Let $R=k[x,y]$ and $I=(x,y)$. Consider the map $$R^2 \xrightarrow{\phi:(f(x,y),g(x,y))\mapsto xf(x,y)+yg(x,y)}I$$

I am trying to show that after tensoring by $R/I$, the kernel of the induced map is isomorphic to $R/I$ which I am pretty sure it is.


Welcome to MSE!

This is actually false, and this problem is a great example of the power of abstract nonsense. Start with the exact sequence

$$ 0 \to R \xrightarrow{f \mapsto (yf, \ -xf)} R^2 \xrightarrow{(f,g) \mapsto xf + yg} I \to 0 $$

Now since tensoring is right exact, we get a new exact sequence

$$ R \otimes R/I \to R^2 \otimes R/I \to I \otimes R/I \to 0 $$

of course, we know how to compute tensor products with $R/I$, and we find

$$ R/I \to (R/I)^2 \to I \big / I^2 \to 0 $$

Lastly, we know $R = k[x,y]$ and $I = (x,y)$, so we can actually compute these quotients too.

$$ k \to k^2 \to (x,y) \big / (x,y)^2 \to 0 $$

Now, what are our maps?

Well we're viewing $k$ as $k[x,y] \big / (x,y)$. That is, the constant polynomials. So our old map $f \mapsto (yf, -xf)$ always outputs a pair of polynomials with $0$ constant term. This becomes the $0$ map from $k$ to $k^2$.

At this point we can stop, because we see that $k$ is not the kernel of the resulting map $k^2 \to (x,y) \big / (x,y)^2$. If we wanted to go further, though, we would see this map sends a pair of constant polynomials $(c_1, c_2) \mapsto c_1 x + c_2 y$. We have to quotient out any quadratic terms, but there aren't any! So we see this map is actually injective, and $k^2 \cong (x,y) \big / (x,y)^2$ as $R$-modules.

That is, unwinding all this, $R^2 \otimes R/I \cong I \otimes R/I$ as $R$-modules, and this isomorphism came from the induced map. So the kernel of the induced map is $0$ and not $R/I$.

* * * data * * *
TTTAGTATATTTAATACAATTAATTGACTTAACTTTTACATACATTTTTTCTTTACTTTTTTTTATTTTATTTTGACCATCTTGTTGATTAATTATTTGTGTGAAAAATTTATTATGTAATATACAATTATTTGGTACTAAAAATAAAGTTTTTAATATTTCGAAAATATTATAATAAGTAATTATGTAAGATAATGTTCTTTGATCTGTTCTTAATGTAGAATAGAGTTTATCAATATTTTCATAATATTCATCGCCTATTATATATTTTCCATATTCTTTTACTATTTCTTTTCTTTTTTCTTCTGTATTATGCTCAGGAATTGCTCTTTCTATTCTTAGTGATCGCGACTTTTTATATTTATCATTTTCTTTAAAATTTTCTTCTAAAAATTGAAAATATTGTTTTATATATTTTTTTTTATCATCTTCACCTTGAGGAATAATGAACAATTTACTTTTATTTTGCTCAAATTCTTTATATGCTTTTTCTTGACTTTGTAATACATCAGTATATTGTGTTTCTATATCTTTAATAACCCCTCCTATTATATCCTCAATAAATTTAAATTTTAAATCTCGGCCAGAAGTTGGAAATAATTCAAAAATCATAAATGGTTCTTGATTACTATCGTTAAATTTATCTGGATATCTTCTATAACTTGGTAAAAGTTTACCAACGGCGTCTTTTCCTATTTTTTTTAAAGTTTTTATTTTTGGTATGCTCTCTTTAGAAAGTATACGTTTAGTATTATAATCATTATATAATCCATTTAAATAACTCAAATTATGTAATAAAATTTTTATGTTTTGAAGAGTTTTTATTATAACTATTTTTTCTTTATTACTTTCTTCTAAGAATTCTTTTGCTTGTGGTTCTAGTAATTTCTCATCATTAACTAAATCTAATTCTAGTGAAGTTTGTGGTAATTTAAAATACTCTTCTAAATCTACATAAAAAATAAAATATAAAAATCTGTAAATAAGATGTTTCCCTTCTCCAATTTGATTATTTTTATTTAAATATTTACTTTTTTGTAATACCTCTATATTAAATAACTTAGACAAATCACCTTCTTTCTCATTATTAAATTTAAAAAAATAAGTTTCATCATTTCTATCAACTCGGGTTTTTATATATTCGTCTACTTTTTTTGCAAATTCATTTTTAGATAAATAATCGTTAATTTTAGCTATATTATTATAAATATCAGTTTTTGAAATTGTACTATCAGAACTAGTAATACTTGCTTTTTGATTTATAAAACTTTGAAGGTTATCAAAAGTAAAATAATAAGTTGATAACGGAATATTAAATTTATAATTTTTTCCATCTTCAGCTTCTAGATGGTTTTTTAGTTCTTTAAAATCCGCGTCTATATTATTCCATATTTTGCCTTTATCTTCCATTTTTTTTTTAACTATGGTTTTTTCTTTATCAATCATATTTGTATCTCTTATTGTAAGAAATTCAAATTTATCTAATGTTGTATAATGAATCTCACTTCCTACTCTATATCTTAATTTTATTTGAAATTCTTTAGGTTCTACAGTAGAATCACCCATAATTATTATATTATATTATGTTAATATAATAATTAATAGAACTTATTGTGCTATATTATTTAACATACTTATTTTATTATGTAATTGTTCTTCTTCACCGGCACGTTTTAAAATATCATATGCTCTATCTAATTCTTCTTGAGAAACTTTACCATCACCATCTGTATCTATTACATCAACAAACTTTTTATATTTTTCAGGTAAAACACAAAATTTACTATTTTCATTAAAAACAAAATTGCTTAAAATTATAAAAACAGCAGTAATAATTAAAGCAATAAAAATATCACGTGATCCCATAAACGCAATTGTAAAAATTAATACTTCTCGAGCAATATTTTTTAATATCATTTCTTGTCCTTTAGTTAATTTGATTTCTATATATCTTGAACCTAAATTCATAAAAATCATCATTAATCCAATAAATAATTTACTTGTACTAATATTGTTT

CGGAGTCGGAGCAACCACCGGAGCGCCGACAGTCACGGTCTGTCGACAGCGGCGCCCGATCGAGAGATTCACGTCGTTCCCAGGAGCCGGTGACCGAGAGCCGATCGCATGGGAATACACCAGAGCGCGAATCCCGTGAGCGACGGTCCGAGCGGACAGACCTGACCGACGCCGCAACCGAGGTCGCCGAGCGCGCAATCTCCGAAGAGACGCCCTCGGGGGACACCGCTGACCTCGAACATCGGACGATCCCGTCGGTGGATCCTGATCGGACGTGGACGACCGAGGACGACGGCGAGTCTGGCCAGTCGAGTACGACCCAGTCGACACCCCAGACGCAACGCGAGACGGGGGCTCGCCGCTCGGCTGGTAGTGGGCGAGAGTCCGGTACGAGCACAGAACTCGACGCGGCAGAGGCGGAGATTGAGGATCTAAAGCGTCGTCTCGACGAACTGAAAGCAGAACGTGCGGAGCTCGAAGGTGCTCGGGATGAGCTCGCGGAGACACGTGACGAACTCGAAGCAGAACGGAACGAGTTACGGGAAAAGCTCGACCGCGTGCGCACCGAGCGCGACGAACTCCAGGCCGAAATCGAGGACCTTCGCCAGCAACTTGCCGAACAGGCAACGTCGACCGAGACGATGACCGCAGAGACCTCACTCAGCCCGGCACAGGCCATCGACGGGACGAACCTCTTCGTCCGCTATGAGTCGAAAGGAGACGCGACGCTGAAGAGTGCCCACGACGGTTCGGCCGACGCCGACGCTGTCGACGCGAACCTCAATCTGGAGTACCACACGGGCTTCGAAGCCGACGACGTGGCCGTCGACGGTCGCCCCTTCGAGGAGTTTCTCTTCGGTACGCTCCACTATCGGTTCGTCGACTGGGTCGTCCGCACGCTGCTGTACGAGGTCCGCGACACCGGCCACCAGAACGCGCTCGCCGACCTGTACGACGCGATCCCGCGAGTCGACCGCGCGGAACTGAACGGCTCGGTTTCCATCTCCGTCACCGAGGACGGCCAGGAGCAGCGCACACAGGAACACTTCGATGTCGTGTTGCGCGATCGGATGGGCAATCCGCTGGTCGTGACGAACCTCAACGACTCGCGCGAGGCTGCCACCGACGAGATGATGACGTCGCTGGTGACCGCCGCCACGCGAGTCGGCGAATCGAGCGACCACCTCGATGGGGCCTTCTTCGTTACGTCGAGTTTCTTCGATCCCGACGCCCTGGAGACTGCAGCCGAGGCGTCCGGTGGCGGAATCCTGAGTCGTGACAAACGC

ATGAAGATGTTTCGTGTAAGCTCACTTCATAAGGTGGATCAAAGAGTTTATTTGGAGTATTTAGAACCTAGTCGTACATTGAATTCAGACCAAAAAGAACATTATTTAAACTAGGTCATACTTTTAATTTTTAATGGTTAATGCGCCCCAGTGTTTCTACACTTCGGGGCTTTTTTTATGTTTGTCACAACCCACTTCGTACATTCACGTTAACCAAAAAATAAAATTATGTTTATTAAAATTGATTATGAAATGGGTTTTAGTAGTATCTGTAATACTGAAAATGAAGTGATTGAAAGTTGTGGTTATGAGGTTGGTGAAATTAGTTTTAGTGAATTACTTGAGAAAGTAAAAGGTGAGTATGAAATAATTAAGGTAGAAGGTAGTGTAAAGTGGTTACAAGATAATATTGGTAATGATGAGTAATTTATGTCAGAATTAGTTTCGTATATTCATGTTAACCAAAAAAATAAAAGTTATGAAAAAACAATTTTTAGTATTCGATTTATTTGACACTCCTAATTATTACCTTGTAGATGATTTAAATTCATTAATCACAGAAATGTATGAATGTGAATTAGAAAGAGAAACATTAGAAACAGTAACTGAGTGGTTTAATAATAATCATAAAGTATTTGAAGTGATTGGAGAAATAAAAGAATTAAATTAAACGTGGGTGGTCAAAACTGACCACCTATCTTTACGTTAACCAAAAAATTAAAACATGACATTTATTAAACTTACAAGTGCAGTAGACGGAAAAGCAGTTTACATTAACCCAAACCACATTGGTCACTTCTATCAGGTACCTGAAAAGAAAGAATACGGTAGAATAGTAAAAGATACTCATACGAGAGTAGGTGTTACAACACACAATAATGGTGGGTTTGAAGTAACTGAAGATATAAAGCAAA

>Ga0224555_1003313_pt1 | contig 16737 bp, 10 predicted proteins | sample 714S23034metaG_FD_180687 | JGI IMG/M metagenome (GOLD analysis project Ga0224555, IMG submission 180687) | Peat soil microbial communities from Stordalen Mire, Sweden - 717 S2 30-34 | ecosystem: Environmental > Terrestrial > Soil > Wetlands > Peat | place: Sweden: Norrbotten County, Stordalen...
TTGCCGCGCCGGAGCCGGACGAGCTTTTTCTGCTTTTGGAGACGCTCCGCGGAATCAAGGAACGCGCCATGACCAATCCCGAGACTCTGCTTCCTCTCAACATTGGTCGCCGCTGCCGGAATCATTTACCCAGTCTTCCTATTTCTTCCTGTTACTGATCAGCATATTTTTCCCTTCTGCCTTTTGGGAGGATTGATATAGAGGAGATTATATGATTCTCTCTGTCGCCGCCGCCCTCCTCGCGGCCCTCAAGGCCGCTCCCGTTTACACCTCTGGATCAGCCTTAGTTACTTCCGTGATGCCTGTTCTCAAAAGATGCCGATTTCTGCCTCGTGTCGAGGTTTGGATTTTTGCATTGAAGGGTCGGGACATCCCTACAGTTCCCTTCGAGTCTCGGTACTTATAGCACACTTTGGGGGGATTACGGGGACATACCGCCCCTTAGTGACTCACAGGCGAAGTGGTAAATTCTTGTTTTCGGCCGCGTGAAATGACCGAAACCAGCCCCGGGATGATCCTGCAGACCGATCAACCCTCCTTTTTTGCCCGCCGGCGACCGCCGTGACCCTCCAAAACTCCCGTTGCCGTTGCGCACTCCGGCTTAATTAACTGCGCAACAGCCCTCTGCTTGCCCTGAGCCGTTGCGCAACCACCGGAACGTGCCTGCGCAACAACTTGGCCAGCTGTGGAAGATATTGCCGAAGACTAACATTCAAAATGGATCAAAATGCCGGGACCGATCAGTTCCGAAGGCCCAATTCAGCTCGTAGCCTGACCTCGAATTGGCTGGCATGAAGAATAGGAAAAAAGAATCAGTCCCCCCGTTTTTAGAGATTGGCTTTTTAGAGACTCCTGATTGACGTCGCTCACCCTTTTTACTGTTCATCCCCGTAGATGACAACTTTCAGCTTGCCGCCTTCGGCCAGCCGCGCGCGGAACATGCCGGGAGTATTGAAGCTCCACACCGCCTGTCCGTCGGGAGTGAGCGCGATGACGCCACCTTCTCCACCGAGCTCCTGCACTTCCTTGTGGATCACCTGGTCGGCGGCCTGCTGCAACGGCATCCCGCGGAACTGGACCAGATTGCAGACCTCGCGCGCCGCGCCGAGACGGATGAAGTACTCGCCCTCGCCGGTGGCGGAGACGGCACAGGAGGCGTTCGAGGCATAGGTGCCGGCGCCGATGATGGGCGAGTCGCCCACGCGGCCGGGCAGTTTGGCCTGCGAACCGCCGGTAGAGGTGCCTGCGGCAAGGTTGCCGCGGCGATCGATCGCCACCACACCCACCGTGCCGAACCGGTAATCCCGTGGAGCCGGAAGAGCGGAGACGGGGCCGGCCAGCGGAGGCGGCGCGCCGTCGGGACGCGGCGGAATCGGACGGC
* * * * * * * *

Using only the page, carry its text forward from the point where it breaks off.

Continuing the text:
There are faster ways to see this (using some algebraic geometry, for instance), but I think working things out like this is instructive. In general, you should reach for exact sequences, rather than the definition of tensor product, in basically every situation.

I hope this helps ^_^

  • 2
    $\begingroup$ No, in fact $\text{Tor}_1(I, R/I) = R/I$. Remember that we get an exact sequence $\text{Tor}_1(R^2, I) \to \text{Tor}_1(I, R/I) \to R \otimes R/I \to R^2 \otimes R/I \to I \otimes R/I \to 0$. We computed the right half of this sequence to be $k \to k^2 \to I/I^2 \to 0$, and $k \to k^2$ should be the $0$ map. So the map $\text{Tor}_1(R^2, I) \to k$ should be surjective to make the sequence exact. We also know that $\text{Tor}_1(R^2,I) = 0$ since $R^2$ is free, so $\text{Tor}_1(I, R/I) \to k$ should be injective. That tells us that $\text{Tor}_1(I, R/I) \cong R/I \cong k$. $\endgroup$ Nov 27 '21 at 21:31
  • 1
    $\begingroup$ Yes, I meant $\text{Tor}_1(I, R/I)$, good catch. As for your other questions, it might be worth putting those in a new question rather than in the comments here. $\endgroup$ Nov 27 '21 at 22:31
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    $\begingroup$ It is the same map as before, $f \mapsto (yf, -xf)$, but now we've quotiented out the ideal $(x,y)$, so every polynomial of degree $\geq 1$ becomes $0$. But $yf$ and $-xf$ both have $0$ constant term, so when we kill the higher degree polynomials, we get $0$ for both. Thus our map becomes $f \mapsto (0,0)$, which is the $0$ map. $\endgroup$ Nov 27 '21 at 22:34
  • 1
    $\begingroup$ Maybe it is worth adding that here $\otimes = \otimes_R$ (e.g. if $\otimes = \otimes_k$ then we get a different result since $R/I \simeq k$ is trivially $k$-flat). $\endgroup$
    – qualcuno
    Nov 27 '21 at 22:50

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